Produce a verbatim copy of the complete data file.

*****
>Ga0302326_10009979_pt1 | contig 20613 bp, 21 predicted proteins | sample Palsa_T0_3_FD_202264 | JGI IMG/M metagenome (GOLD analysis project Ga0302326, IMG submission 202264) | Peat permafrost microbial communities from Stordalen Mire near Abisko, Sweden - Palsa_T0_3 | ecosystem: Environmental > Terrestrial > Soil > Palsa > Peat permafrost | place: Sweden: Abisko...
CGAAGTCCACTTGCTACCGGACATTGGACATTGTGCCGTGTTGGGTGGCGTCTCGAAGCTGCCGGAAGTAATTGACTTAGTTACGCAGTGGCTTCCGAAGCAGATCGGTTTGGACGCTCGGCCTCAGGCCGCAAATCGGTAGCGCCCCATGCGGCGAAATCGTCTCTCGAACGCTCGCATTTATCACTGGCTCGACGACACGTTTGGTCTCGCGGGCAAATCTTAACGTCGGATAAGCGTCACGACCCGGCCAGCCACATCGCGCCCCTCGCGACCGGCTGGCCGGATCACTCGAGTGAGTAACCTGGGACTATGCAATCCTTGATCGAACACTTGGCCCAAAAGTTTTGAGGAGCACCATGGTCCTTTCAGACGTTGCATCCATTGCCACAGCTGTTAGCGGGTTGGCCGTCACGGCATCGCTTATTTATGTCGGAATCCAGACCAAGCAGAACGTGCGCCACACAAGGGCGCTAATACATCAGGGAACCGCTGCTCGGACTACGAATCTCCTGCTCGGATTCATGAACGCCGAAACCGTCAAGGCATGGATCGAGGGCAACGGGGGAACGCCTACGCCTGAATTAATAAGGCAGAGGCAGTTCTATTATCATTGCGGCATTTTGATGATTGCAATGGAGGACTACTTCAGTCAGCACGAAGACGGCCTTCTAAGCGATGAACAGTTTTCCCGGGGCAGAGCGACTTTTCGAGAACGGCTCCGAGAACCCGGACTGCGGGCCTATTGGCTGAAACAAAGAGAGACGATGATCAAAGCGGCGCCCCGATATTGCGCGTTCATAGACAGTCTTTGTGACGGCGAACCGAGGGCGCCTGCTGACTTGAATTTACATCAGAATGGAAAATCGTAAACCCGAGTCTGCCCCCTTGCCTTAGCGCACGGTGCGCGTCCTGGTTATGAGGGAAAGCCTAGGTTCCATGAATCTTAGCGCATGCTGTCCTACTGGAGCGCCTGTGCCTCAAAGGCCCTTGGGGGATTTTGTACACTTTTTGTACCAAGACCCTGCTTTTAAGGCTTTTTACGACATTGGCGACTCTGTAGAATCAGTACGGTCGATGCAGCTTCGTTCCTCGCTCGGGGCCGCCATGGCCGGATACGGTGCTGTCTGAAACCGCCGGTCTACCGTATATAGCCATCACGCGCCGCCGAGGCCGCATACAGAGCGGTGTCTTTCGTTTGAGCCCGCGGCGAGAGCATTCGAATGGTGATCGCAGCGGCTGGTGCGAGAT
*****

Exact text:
>Ga0302326_10009979_pt1 | contig 20613 bp, 21 predicted proteins | sample Palsa_T0_3_FD_202264 | JGI IMG/M metagenome (GOLD analysis project Ga0302326, IMG submission 202264) | Peat permafrost microbial communities from Stordalen Mire near Abisko, Sweden - Palsa_T0_3 | ecosystem: Environmental > Terrestrial > Soil > Palsa > Peat permafrost | place: Sweden: Abisko...
CGAAGTCCACTTGCTACCGGACATTGGACATTGTGCCGTGTTGGGTGGCGTCTCGAAGCTGCCGGAAGTAATTGACTTAGTTACGCAGTGGCTTCCGAAGCAGATCGGTTTGGACGCTCGGCCTCAGGCCGCAAATCGGTAGCGCCCCATGCGGCGAAATCGTCTCTCGAACGCTCGCATTTATCACTGGCTCGACGACACGTTTGGTCTCGCGGGCAAATCTTAACGTCGGATAAGCGTCACGACCCGGCCAGCCACATCGCGCCCCTCGCGACCGGCTGGCCGGATCACTCGAGTGAGTAACCTGGGACTATGCAATCCTTGATCGAACACTTGGCCCAAAAGTTTTGAGGAGCACCATGGTCCTTTCAGACGTTGCATCCATTGCCACAGCTGTTAGCGGGTTGGCCGTCACGGCATCGCTTATTTATGTCGGAATCCAGACCAAGCAGAACGTGCGCCACACAAGGGCGCTAATACATCAGGGAACCGCTGCTCGGACTACGAATCTCCTGCTCGGATTCATGAACGCCGAAACCGTCAAGGCATGGATCGAGGGCAACGGGGGAACGCCTACGCCTGAATTAATAAGGCAGAGGCAGTTCTATTATCATTGCGGCATTTTGATGATTGCAATGGAGGACTACTTCAGTCAGCACGAAGACGGCCTTCTAAGCGATGAACAGTTTTCCCGGGGCAGAGCGACTTTTCGAGAACGGCTCCGAGAACCCGGACTGCGGGCCTATTGGCTGAAACAAAGAGAGACGATGATCAAAGCGGCGCCCCGATATTGCGCGTTCATAGACAGTCTTTGTGACGGCGAACCGAGGGCGCCTGCTGACTTGAATTTACATCAGAATGGAAAATCGTAAACCCGAGTCTGCCCCCTTGCCTTAGCGCACGGTGCGCGTCCTGGTTATGAGGGAAAGCCTAGGTTCCATGAATCTTAGCGCATGCTGTCCTACTGGAGCGCCTGTGCCTCAAAGGCCCTTGGGGGATTTTGTACACTTTTTGTACCAAGACCCTGCTTTTAAGGCTTTTTACGACATTGGCGACTCTGTAGAATCAGTACGGTCGATGCAGCTTCGTTCCTCGCTCGGGGCCGCCATGGCCGGATACGGTGCTGTCTGAAACCGCCGGTCTACCGTATATAGCCATCACGCGCCGCCGAGGCCGCATACAGAGCGGTGTCTTTCGTTTGAGCCCGCGGCGAGAGCATTCGAATGGTGATCGCAGCGGCTGGTGCGAGAT